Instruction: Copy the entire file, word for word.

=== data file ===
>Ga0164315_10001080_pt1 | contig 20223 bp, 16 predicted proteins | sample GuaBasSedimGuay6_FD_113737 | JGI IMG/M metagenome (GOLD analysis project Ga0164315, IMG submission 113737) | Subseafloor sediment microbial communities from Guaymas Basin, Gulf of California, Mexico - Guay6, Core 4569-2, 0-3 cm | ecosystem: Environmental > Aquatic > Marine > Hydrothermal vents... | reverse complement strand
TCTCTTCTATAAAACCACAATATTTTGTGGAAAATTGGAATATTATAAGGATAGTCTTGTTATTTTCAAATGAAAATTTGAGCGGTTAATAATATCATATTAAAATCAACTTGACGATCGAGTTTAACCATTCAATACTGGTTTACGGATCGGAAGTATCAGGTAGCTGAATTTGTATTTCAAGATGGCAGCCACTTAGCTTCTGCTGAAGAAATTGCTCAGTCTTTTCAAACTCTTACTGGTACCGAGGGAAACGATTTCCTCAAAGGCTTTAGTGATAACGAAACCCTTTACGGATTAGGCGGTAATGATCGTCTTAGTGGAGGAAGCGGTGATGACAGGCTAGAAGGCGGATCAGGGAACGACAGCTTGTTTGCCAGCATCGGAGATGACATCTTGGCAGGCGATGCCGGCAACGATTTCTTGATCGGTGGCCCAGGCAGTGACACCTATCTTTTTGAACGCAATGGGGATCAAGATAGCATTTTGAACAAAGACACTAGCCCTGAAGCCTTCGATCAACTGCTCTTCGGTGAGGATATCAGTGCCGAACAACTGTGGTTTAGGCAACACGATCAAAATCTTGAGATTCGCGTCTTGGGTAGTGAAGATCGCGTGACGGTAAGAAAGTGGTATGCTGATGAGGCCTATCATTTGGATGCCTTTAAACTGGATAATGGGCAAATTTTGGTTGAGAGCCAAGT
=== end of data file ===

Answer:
>Ga0164315_10001080_pt1 | contig 20223 bp, 16 predicted proteins | sample GuaBasSedimGuay6_FD_113737 | JGI IMG/M metagenome (GOLD analysis project Ga0164315, IMG submission 113737) | Subseafloor sediment microbial communities from Guaymas Basin, Gulf of California, Mexico - Guay6, Core 4569-2, 0-3 cm | ecosystem: Environmental > Aquatic > Marine > Hydrothermal vents... | reverse complement strand
TCTCTTCTATAAAACCACAATATTTTGTGGAAAATTGGAATATTATAAGGATAGTCTTGTTATTTTCAAATGAAAATTTGAGCGGTTAATAATATCATATTAAAATCAACTTGACGATCGAGTTTAACCATTCAATACTGGTTTACGGATCGGAAGTATCAGGTAGCTGAATTTGTATTTCAAGATGGCAGCCACTTAGCTTCTGCTGAAGAAATTGCTCAGTCTTTTCAAACTCTTACTGGTACCGAGGGAAACGATTTCCTCAAAGGCTTTAGTGATAACGAAACCCTTTACGGATTAGGCGGTAATGATCGTCTTAGTGGAGGAAGCGGTGATGACAGGCTAGAAGGCGGATCAGGGAACGACAGCTTGTTTGCCAGCATCGGAGATGACATCTTGGCAGGCGATGCCGGCAACGATTTCTTGATCGGTGGCCCAGGCAGTGACACCTATCTTTTTGAACGCAATGGGGATCAAGATAGCATTTTGAACAAAGACACTAGCCCTGAAGCCTTCGATCAACTGCTCTTCGGTGAGGATATCAGTGCCGAACAACTGTGGTTTAGGCAACACGATCAAAATCTTGAGATTCGCGTCTTGGGTAGTGAAGATCGCGTGACGGTAAGAAAGTGGTATGCTGATGAGGCCTATCATTTGGATGCCTTTAAACTGGATAATGGGCAAATTTTGGTTGAGAGCCAAGT